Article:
*The next Weekly commentary will be published on Tuesday, Sept. 3, 2019.

Paragraph-3,Paragraph-4,Paragraph-5,Paragraph-6
Paragraph-2

Date:Event
Aug. 21 Federal Open Market Committee meeting minutes
Aug. 22 ECB monetary policy meeting minutes; eurozone composite purchasing managers’ index (PMI)
Aug. 22-24 Annual central bankers’ Jackson Hole meeting
Aug. 24-26 G7 meeting

The annual gathering of central bankers in Jackson Hole, Wyoming takes place at a time when the effectiveness of policy makers’ toolkits is under question. How will they fight the next downturn against a backdrop of rates falling to zero or below? Fiscal policy on its own will likely struggle to provide major stimulus in a timely fashion given high debt levels. Without a clear framework in place, policymakers will inevitably find themselves blurring the boundaries between fiscal and monetary policies, running the risk of damaging their hard-won credibility. Our new Macro and market perspectives outline the contours of a framework to mitigate such risks.

  • The U.S. decided to delay imposing tariffs on some Chinese imports to Dec. 15 from Sept 1. U.S. stocks rebounded sharply on the news, but posted losses for a third straight week.
  • An escalation of civil unrest in Hong Kong forced cancellations of flights in and out of the city’s airport, one of the busiest in the world. Italy’s Senate postponed further debate on a no-confidence vote till next week. Argentina’s opposition leader Alberto Fernandez unexpectedly beat President Mauricio Macri in a primary election.
  • German’s ZEW survey suggested elevated concerns over the health of the economy, which contracted in the second quarter as expected. China posted its slowest industrial output growth in more than 17 years. Fixed asset investment and retail sales also disappointed.

Global snapshot

Weekly and 12-month performance of selected assets

 

EquitiesWeek (%)YTD(%)12 Months (%)Div. Yield
U.S. Large Caps -0.9% 16.7% 3.8% 2.0%
U.S. Small Caps -1.2% 11.7% -10.1% 1.8%
Non-U.S.World -1.3% 7.3% -2.2% 3.4%
Non-U.S.Developed -1.4% 8.2% -2.4% 3.5%
Japan -1.9% 4.9% -4.8% 2.6%
Emerging -1.0% 2.6% -2.2% 3.1%
Asia ex-Japan  0.1% 2.8% -3.6% 2.7%
BondsWeek (%)YTD (%)12 Months (%)Yield (%)
U.S. Treasuries 1.3% 8.5% 10.4% 1.5%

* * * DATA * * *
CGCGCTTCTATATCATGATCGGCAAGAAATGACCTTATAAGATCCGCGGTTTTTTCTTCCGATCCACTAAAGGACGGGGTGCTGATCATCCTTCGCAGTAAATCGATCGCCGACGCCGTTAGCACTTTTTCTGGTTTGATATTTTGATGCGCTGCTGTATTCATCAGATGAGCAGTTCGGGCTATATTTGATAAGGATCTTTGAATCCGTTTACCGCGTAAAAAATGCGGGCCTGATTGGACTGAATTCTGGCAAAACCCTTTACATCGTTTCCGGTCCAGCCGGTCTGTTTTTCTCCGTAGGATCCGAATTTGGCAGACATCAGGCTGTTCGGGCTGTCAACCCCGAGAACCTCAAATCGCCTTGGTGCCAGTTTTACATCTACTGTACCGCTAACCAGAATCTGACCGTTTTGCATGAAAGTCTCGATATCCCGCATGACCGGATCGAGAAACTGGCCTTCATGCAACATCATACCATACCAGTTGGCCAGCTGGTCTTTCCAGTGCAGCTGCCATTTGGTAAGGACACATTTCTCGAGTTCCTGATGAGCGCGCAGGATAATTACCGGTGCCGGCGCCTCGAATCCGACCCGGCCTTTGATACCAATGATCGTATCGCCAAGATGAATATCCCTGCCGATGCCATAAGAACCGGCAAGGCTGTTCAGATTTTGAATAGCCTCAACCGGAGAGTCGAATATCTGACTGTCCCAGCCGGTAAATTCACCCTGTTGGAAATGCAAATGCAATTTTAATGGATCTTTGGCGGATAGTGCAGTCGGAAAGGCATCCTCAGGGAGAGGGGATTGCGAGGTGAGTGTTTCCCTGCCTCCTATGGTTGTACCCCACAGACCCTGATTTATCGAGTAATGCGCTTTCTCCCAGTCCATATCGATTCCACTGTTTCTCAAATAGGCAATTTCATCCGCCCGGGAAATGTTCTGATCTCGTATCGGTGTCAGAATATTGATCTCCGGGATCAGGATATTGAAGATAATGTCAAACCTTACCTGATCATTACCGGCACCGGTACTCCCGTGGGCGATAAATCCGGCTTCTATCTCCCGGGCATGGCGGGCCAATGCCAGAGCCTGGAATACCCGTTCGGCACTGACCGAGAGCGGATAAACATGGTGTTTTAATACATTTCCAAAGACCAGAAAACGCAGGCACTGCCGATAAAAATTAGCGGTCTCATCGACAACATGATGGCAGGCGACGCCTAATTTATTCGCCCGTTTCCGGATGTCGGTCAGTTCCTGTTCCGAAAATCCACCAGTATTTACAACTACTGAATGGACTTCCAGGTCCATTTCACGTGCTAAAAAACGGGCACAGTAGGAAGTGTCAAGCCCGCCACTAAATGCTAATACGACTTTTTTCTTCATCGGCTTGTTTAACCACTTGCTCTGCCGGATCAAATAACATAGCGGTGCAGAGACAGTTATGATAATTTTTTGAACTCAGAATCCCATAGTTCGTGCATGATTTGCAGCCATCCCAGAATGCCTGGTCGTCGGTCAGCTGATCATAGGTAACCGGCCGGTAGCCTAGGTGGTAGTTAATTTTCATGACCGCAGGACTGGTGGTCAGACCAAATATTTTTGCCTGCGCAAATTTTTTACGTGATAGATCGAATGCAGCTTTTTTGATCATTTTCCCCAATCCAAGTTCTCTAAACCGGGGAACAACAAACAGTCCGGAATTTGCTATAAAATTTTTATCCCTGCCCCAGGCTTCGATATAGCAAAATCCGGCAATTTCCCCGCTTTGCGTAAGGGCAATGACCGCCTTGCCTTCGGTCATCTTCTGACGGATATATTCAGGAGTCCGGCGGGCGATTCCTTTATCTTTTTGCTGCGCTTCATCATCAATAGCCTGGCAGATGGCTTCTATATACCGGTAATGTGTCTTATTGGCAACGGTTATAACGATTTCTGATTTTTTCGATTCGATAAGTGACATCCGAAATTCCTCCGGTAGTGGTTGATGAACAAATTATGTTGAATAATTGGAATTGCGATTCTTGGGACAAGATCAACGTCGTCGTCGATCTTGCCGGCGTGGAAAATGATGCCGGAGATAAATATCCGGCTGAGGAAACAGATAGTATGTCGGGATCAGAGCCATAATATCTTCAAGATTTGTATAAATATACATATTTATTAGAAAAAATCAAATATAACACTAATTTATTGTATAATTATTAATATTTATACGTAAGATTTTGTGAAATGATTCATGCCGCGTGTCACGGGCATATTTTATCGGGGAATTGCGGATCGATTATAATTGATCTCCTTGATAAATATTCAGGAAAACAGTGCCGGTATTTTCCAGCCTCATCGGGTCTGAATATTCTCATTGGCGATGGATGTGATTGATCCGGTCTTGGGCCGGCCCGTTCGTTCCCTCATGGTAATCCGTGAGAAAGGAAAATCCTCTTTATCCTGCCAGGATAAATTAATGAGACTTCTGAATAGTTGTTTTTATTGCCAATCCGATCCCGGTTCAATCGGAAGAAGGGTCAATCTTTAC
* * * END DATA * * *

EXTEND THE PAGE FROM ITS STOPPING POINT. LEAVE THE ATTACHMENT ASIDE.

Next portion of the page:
U.S. TIPS 0.6% 8.6% 7.3% 1.7%
U.S. Investment Grade 1.2% 13.3% 12.8% 2.9%
U.S. High Yield -0.2% 9.7% 5.8% 6.1%
U.S. Municipals 0.5% 7.6% 8.8% 1.6%
Non-U.S. Developed 0.2% 6.0% 7.0% 0.4%
EM $ Bonds -0.7% 12.7% 13.0% 5.3%
CommoditiesWeek (%)YTD (%)12 Months (%)Level
Brent Crude Oil 0.2% 9.0% -17.9%  $58.64
Gold 1.1% 18.0% 29.0%  $1,514
Copper -0.2% -3.7% -3.3%  $5,744
CurrenciesWeek (%)YTD (%)12 Months (%)Level
Euro/USD -1.0% -3.3% -2.5% 1.11
USD/Yen 0.7% -2.9% -4.1% 106.38
Pound/USD 0.9% -4.8% -4.5% 1.22

Past performance is not a reliable indicator of current or future results. It is not possible to invest directly in an index.
Source: Refinitiv Datastream. As of Aug. 16, 2019.
Notes: Weekly data through Friday. Equity and bond performance are measured in total index returns in U.S. dollars. U.S. large caps are represented by the S&P 500 Index; U.S. small caps are represented by the Russell 2000 Index; Non-U.S. world equity by the MSCI ACWI ex U.S.; non-U.S. developed equity by the MSCI EAFE Index; Japan, Emerging and Asia ex-Japan by their respective MSCI Indexes; U.S. Treasuries by the Bloomberg Barclays U.S. Treasury Index; U.S. TIPS by the U.S. Treasury Inflation Notes Total Return Index; U.S. investment grade by the Bloomberg Barclays U.S. Corporate Index; U.S. high yield by the Bloomberg Barclays U.S. Corporate High Yield 2% Issuer Capped Index; U.S. municipals by the Bloomberg Barclays Municipal Bond Index; non-U.S. developed bonds by the Bloomberg Barclays Global Aggregate ex USD; and emerging market $ bonds by the JP Morgan EMBI Global Diversified Index. Brent crude oil prices are in U.S. dollars per barrel, gold prices are in U.S. dollar per troy ounce and copper prices are in U.S. dollar per metric ton. The Euro/USD level is represented by U.S. dollar per euro, USD/JPY by yen per U.S. dollar and Pound/USD by U.S. dollar per pound.

Asset class views

Views from a U.S. dollar perspective over a three-month horizon

 

Asset Class View Comments
Equities U.S. icon-up A supportive policy mix and the prospect of an extended cycle underpin our positive view. Valuations still appear reasonable against this backdrop. From a factor perspective, we like min-vol, which has historically tended to perform well during economic slowdowns.